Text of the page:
To add to Glorfindel's answer:
Randall Munroe once made a comic about a programming error that was very common decades ago, which allowed hackers to have gain control over databases even if they did not have administrator credentials. When a programmer made this mistake, we could usually modify data as much as we wanted, delete whole databases, or bring a site down by overwhelming its hardware with useless queries.
In the comic, a woman named her son in such a way that inputting his name in an electronic system would delete student data (should the system have a table called Students). Some school is calling the mother to complain about what she did, and she replies by letting the school know how amateurish their IT work is.
Notice that this hotlinking of the image above is allowed by the author. Check the source link above.
Since it was a very common mistake, programmers went en masse to Stack Overflow (and other sites not in Stack Exchange) for a solution. There was an absurd amount of duplicate questions - so we were joking that reading that specific XKCD comic was part of the mandatory education for a programmer.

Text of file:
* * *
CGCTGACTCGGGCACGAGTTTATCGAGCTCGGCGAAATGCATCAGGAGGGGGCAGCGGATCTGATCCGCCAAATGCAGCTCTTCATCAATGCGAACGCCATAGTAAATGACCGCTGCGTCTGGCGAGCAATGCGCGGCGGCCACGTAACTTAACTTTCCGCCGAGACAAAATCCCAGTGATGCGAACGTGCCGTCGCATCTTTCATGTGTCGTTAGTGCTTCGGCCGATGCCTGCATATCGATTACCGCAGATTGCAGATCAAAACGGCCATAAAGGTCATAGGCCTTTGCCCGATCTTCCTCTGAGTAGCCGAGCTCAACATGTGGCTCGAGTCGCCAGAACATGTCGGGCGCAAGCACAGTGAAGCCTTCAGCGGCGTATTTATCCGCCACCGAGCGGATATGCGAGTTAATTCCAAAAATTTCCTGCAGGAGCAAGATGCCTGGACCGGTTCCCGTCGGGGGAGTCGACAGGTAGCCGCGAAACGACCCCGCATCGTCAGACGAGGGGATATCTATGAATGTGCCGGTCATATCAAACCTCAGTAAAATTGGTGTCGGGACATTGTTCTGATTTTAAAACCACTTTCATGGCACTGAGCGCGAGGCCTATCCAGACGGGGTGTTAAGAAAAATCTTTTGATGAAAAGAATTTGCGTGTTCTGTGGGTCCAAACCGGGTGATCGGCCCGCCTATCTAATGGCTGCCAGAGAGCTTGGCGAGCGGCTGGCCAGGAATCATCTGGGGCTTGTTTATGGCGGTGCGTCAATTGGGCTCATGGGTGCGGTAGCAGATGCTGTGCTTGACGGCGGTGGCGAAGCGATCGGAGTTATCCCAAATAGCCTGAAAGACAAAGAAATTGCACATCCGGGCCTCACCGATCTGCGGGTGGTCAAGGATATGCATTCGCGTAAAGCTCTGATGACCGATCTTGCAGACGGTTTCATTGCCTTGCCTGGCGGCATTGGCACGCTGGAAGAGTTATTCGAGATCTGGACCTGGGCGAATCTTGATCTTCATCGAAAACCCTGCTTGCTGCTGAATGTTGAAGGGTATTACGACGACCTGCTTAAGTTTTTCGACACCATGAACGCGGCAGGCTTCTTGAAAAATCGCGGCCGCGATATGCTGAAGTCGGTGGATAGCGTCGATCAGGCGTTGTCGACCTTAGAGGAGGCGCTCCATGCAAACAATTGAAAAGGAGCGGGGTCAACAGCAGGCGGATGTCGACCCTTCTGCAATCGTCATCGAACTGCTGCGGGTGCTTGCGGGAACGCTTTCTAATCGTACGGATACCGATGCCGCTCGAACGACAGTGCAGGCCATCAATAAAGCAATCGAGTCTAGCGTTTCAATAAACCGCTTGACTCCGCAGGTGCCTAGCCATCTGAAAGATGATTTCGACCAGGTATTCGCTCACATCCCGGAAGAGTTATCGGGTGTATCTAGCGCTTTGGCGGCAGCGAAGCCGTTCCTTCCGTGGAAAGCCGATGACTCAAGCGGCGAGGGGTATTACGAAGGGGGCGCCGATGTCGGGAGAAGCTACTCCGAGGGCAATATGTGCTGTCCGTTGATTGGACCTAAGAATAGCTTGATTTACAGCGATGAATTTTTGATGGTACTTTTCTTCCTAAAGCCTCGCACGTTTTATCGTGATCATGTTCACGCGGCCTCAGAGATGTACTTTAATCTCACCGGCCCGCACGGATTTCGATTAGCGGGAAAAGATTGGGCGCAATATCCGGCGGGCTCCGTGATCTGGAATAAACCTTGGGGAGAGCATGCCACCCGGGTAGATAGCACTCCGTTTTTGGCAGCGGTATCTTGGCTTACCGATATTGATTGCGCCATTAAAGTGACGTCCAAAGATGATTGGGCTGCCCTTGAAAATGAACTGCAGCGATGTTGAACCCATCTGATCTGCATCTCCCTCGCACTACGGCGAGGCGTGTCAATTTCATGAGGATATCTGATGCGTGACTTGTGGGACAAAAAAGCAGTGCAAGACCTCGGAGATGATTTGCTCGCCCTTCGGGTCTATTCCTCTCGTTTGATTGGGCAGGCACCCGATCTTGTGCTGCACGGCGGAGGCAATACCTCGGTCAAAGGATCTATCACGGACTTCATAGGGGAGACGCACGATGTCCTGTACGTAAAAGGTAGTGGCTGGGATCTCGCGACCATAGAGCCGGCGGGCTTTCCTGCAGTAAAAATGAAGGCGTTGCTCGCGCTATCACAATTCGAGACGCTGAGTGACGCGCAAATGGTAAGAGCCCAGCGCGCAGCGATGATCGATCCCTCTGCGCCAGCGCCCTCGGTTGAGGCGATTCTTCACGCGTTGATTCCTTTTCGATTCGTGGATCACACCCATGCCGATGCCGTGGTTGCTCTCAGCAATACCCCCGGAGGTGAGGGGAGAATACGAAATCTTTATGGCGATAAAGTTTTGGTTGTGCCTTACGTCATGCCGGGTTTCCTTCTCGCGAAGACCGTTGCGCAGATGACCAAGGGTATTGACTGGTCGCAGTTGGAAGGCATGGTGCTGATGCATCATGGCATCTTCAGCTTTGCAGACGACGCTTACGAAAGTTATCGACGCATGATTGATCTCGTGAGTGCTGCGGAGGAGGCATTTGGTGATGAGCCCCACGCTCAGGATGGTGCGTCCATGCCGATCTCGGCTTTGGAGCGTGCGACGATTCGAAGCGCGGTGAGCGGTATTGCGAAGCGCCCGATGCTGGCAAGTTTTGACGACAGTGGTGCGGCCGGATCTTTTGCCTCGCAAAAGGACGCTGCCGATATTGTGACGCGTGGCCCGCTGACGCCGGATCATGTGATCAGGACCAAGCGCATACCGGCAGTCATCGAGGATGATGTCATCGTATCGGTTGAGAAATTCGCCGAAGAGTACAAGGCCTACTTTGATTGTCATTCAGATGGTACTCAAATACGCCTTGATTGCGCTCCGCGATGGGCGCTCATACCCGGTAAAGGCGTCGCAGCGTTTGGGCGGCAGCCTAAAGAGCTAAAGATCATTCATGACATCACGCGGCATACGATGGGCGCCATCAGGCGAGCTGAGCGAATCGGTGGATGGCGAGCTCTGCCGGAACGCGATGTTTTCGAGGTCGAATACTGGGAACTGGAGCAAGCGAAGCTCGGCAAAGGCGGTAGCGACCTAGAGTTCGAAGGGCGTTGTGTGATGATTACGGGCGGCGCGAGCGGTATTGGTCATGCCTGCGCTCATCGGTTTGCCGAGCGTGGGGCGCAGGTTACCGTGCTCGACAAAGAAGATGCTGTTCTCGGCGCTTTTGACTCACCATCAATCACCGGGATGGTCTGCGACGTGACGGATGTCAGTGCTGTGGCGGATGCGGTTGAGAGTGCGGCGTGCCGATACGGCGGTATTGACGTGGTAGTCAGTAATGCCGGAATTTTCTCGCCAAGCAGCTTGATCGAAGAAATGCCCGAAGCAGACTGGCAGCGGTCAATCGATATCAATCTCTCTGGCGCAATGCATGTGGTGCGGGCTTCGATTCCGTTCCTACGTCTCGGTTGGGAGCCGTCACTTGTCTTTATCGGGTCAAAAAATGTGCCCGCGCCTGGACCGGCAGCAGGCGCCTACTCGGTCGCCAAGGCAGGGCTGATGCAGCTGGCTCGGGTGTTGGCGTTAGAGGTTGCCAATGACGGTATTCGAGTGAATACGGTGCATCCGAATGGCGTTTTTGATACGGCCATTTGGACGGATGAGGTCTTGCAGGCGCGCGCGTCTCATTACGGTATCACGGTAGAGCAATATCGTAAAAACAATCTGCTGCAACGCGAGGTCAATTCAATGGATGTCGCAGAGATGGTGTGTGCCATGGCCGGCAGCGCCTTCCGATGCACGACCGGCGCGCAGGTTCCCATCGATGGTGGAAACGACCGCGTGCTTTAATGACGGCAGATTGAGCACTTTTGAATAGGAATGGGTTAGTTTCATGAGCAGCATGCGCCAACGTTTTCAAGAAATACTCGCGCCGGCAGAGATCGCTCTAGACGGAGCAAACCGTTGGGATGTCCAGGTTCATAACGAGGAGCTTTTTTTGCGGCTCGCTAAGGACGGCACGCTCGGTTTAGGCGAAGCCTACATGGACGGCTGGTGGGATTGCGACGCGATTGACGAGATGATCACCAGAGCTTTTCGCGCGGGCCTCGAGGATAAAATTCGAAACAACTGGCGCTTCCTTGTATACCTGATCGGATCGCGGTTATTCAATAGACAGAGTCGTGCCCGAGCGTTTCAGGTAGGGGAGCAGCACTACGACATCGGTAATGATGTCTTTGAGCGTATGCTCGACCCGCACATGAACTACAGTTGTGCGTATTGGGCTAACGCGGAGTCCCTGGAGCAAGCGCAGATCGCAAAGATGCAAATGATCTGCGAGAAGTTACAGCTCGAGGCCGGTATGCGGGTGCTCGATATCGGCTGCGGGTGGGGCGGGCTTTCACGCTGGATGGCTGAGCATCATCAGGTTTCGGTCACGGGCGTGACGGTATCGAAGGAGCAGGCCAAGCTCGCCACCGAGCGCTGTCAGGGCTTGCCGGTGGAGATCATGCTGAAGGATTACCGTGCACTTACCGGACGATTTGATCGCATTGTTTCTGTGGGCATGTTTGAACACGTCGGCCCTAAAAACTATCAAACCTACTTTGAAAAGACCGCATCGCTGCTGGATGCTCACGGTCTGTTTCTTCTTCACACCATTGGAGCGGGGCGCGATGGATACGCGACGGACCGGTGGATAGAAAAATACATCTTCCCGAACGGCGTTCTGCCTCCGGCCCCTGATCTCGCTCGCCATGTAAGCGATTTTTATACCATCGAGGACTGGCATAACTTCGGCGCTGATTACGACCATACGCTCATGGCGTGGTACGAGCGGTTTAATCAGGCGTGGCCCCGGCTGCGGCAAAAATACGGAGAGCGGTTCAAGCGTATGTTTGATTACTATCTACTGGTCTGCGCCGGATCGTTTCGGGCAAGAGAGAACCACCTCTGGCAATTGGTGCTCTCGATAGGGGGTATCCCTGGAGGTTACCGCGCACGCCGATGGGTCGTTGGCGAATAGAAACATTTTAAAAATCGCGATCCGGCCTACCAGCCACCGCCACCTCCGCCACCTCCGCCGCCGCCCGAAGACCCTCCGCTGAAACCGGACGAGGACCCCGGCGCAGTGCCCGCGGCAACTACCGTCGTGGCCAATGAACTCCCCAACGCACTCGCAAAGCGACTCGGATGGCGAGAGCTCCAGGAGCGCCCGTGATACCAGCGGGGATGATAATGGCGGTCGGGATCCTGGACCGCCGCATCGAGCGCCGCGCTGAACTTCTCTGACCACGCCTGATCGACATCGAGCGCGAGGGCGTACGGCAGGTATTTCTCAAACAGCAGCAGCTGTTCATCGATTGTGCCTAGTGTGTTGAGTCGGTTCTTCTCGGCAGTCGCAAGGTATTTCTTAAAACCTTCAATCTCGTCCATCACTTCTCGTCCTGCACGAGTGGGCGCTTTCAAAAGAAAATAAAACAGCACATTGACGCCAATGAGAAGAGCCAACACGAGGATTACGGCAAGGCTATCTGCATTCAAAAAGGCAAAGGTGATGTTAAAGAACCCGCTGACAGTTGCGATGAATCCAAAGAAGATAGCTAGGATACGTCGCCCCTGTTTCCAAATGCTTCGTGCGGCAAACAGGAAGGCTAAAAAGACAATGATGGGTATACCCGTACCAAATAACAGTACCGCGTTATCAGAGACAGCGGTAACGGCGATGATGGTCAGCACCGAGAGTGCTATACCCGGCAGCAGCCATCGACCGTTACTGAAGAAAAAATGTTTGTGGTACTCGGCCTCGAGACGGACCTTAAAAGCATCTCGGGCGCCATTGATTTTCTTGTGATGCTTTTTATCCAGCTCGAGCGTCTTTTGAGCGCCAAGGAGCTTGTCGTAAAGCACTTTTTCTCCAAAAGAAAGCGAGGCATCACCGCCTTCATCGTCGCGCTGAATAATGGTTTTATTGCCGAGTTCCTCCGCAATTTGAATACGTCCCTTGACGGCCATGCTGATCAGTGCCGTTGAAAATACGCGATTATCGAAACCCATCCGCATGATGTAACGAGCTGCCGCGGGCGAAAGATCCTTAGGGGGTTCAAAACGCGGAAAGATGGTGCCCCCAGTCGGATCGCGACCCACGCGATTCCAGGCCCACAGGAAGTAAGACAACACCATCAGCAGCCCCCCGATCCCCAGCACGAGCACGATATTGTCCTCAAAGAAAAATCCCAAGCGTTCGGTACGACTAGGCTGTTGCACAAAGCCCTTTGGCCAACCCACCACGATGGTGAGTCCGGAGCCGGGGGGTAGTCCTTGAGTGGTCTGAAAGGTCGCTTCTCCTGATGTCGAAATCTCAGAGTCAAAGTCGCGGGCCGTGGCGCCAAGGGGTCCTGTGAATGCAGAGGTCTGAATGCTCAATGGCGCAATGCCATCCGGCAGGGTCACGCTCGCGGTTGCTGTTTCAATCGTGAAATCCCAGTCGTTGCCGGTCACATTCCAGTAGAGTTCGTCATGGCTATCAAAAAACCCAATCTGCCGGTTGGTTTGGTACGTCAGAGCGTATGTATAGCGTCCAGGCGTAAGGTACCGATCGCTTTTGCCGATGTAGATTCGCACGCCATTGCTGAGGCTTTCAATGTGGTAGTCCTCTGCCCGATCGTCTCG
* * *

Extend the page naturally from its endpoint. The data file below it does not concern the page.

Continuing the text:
Back then Stack Exchange did not have many sites as it does today. Besides SO there was just Super User and Server Fault, if I remember correctly. Those were all aimed at IT, so references to XKCD were mostly about that comic or some other related ones.
Since a lot of Worldbuilding users are also SO users, the tradition made its way here memetically, but the "mandatory" part of the joke lost its original meaning. Now it is said as if speaking of a subject causes an obligation to reference a related XKCD comic should one exist, not that the specific comic contains mandatory knowledge for someone to work in a field.
On a not unrelated note, I feel really old now.